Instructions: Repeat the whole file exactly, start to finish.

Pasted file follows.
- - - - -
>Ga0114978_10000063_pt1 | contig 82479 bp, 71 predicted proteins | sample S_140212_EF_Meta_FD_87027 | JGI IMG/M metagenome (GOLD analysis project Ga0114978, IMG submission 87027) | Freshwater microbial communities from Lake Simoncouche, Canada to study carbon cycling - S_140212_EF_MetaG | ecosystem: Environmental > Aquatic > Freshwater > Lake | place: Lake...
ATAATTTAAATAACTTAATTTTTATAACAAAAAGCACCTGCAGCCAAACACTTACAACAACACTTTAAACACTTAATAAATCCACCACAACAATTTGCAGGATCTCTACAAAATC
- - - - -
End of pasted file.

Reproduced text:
>Ga0114978_10000063_pt1 | contig 82479 bp, 71 predicted proteins | sample S_140212_EF_Meta_FD_87027 | JGI IMG/M metagenome (GOLD analysis project Ga0114978, IMG submission 87027) | Freshwater microbial communities from Lake Simoncouche, Canada to study carbon cycling - S_140212_EF_MetaG | ecosystem: Environmental > Aquatic > Freshwater > Lake | place: Lake...
ATAATTTAAATAACTTAATTTTTATAACAAAAAGCACCTGCAGCCAAACACTTACAACAACACTTTAAACACTTAATAAATCCACCACAACAATTTGCAGGATCTCTACAAAATC